Brian and Brittany Schear Delta oversold seats misadventure: Did an airliner cynically try to use FAA rules to book an additional air fare at the expense of one family?
In the latest drama making its way over America’s ‘friendly skies’ come the woes of California couple, Brian and Brittany Schear who were recently given the choice during an oversold Delta flight to either give up their son’s two year old seat or be prepared to go to jail.
The drama which was filmed and uploaded on youtube (see below) shows employees during an April 23, Los Angeles International Airport-bound flight from Maui telling Brian Schear and his family that if they refused to give up their son’s seat they would be imprisoned.
Having told an unseen female employee that he had paid for his son’s seat (technically reserved for the Schears teenage son who had flown home on an earlier flight) and wanted to instead use it for his toddler son, the father is told that Federal Aviation rules forbid him doing so.
Tells the female employee, ‘Then that’s going to be a federal offense and you and your wife will be in jail and your kids.’
‘We’re going to be in jail? And my kids are going to be in what?’ Brian Schear, of Huntington Beach, asks in disbelief.
‘It’s a federal offense if you don’t abide by it,’ explains the unseen female employee, to which the incredulous dad responds, ‘I bought that seat!’
According to a report via KABC-TV, Delta employees wanted to give the extra seat Schear originally purchased for the teenager son to a standby passenger.
But the Schears insisted on using the seat they had paid for their two year old toddler son traveling with them (also traveling with them was the couple’s one-year-old daughter).
Nevertheless the female worker was insistent that the family’s plans were against Federal Aviation Administration rules, and because of that, the child had to sit on one of his parents’ laps instead.
‘He can’t occupy a seat because he’s two years or younger. That’s FAA regulations. This plane will not go anywhere until you guys choose to go. I’m just trying to help you,’ she said.
Retorts the father, ‘Trying to help us would’ve been not overselling the flight and not trying to force us to get him out of that seat that I paid for and holding this whole plane up,’
Adding, ‘So what are we supposed to do? I’ve got two infants, nowhere to stay, there’s no more flights. What am we supposed to do? Sleep in the airport?”
The dad of three and his family eventually got off the plane and booked another flight home for the next day.
Told Schear via CBS Los Angeles: ‘We never thought it was going to get to the point where they were actually getting us all off the flight,’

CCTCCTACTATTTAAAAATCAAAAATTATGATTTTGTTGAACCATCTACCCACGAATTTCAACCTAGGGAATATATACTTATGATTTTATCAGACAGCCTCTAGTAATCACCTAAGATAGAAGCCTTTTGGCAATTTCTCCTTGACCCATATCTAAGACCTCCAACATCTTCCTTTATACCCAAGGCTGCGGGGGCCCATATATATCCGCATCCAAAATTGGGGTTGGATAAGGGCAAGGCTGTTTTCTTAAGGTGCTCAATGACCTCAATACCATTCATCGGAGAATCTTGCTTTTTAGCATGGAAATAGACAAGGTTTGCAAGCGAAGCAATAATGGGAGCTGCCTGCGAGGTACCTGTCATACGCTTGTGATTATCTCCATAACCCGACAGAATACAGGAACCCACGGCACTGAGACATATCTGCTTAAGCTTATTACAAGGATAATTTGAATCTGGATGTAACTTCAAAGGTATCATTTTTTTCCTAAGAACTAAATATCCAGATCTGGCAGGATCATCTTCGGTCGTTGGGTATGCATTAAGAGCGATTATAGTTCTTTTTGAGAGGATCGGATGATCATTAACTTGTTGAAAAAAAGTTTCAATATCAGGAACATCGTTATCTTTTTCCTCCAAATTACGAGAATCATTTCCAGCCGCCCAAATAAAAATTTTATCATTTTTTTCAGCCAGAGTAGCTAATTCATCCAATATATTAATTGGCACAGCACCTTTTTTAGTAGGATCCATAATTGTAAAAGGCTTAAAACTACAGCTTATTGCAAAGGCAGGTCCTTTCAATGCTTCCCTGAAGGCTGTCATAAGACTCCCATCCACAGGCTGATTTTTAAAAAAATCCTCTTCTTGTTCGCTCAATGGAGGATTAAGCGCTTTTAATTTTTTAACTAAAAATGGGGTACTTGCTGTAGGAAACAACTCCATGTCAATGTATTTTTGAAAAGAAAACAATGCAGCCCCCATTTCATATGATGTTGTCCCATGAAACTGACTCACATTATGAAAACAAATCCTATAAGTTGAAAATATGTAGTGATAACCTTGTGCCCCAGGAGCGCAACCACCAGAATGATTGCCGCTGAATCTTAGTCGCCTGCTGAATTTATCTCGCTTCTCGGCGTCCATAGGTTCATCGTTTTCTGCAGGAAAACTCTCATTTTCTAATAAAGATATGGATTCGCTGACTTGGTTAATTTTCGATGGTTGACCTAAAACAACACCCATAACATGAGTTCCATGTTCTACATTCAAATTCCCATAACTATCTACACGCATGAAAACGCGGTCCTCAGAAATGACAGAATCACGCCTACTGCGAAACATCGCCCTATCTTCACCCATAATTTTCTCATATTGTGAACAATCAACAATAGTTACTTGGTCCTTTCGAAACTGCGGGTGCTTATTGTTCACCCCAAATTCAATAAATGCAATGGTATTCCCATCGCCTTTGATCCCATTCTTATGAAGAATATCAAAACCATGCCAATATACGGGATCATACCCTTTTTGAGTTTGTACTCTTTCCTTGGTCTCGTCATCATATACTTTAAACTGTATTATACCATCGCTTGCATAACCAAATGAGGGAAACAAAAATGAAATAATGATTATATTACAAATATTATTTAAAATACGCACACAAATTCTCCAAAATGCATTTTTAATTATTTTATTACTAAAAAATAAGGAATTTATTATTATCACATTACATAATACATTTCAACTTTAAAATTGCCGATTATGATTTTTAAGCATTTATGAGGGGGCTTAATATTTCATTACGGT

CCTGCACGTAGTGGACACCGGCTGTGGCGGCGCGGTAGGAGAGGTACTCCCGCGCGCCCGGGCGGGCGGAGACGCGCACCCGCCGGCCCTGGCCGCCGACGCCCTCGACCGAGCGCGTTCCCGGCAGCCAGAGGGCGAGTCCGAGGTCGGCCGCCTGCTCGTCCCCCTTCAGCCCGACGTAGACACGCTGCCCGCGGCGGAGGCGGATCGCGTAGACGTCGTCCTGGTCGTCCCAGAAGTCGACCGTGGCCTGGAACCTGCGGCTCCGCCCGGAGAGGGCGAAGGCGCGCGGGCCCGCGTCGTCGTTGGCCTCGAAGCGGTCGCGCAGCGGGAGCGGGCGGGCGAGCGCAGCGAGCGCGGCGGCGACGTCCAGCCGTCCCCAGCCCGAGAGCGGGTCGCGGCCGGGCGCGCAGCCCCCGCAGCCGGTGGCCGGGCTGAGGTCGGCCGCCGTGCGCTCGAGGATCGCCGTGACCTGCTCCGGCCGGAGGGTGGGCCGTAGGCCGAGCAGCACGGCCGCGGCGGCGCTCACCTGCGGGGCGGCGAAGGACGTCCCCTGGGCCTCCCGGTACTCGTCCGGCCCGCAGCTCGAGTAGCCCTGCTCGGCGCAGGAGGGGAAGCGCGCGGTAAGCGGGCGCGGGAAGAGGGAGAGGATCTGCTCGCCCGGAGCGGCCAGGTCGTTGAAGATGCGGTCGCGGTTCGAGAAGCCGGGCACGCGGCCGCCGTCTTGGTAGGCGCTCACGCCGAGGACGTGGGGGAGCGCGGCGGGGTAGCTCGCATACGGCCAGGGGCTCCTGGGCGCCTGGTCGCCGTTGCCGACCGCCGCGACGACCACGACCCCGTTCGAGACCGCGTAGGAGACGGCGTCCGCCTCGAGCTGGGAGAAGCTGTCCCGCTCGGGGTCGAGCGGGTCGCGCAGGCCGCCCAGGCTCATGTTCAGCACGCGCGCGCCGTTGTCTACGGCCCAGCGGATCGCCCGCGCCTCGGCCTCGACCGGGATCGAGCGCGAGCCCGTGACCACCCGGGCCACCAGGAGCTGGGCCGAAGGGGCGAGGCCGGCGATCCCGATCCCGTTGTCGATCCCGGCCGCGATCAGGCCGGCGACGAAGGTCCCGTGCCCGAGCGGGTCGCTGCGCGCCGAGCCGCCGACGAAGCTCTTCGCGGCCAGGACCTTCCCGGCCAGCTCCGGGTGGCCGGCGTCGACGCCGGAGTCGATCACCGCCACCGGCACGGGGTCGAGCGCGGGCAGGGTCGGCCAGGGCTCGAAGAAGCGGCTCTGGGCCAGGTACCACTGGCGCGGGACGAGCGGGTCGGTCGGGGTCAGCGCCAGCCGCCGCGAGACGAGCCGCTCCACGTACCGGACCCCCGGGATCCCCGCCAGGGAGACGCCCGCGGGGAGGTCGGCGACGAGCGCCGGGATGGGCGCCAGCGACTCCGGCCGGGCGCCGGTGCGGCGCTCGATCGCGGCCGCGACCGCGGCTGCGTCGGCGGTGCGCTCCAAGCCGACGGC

‘As we were leaving the plane, there’s four or five passengers waiting for our seat. The bottom line is, they oversold the flight.’
Schear said he didn’t want his money back — just an apology from Delta.
Then again to be fair to the airline, passengers are forced to follow aviation rules and as much as the Schear family may have believed they had the right to use the unoccupied seat as they saw fit, children under the age of two are in indeed required to travel on an adult’s person for safety reasons. A state of affairs that the Schears never had any business ever challenging in the first place.
Having said that, the airliner does come off as duplicitous especially if one goes to Delta’s website and reads the following: ‘We want you and your children to have the safest, most comfortable flight possible,’
‘For kids under the age of two, we recommend you purchase a seat on the aircraft and use an approved child safety seat.’
A sentiment reiterated by the FAA itself, which encourages parents to buy an extra seat for their child while using a safety harness.
Which of course raises the awkward question, where does Delta get off $$$$ encouraging parents to buy extra tickets for their toddler children but when push comes to shove holds them hostage if they take them up on it.
Which is to wonder if Delta were held to a litmus test would they have still made the same ‘principled’ demands of the family had the flight not been oversold and were cynically just trying to find a way to collect another airfare?
Of note, Delta had held that the unused seat could only be used under the name of the passenger who it was originally booked for, with Brian Schear saying the airline were made aware of the change in flying arrangements ahead of time.
Responding to the fracas, Delta issued the following statement, ‘We are sorry for what this family experienced,’
Adding, ‘Our team has reached out and we will be talking with them to better understand what happened and come to a resolution.’
In the interim the airline went on to say the Schear family was not kicked off the plane because the flight was overbooked while declining to elaborate as to why then they were forced to leave their flight.